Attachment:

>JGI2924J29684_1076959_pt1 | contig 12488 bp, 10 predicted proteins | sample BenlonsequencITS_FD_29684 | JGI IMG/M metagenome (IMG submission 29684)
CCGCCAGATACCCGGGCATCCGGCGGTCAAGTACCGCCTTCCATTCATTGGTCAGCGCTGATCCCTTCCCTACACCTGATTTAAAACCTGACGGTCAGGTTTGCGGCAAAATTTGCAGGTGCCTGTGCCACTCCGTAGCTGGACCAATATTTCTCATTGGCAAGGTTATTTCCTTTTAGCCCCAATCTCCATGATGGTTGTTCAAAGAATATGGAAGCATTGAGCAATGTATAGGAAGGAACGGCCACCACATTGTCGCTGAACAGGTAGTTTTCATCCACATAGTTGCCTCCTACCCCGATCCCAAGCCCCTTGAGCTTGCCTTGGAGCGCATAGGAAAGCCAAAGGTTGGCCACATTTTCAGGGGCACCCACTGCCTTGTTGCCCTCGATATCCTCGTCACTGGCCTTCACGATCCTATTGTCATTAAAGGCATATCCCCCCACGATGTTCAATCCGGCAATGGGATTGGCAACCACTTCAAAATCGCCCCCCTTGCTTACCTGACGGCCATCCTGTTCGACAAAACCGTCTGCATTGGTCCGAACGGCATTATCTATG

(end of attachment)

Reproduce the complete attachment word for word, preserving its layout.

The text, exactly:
>JGI2924J29684_1076959_pt1 | contig 12488 bp, 10 predicted proteins | sample BenlonsequencITS_FD_29684 | JGI IMG/M metagenome (IMG submission 29684)
CCGCCAGATACCCGGGCATCCGGCGGTCAAGTACCGCCTTCCATTCATTGGTCAGCGCTGATCCCTTCCCTACACCTGATTTAAAACCTGACGGTCAGGTTTGCGGCAAAATTTGCAGGTGCCTGTGCCACTCCGTAGCTGGACCAATATTTCTCATTGGCAAGGTTATTTCCTTTTAGCCCCAATCTCCATGATGGTTGTTCAAAGAATATGGAAGCATTGAGCAATGTATAGGAAGGAACGGCCACCACATTGTCGCTGAACAGGTAGTTTTCATCCACATAGTTGCCTCCTACCCCGATCCCAAGCCCCTTGAGCTTGCCTTGGAGCGCATAGGAAAGCCAAAGGTTGGCCACATTTTCAGGGGCACCCACTGCCTTGTTGCCCTCGATATCCTCGTCACTGGCCTTCACGATCCTATTGTCATTAAAGGCATATCCCCCCACGATGTTCAATCCGGCAATGGGATTGGCAACCACTTCAAAATCGCCCCCCTTGCTTACCTGACGGCCATCCTGTTCGACAAAACCGTCTGCATTGGTCCGAACGGCATTATCTATG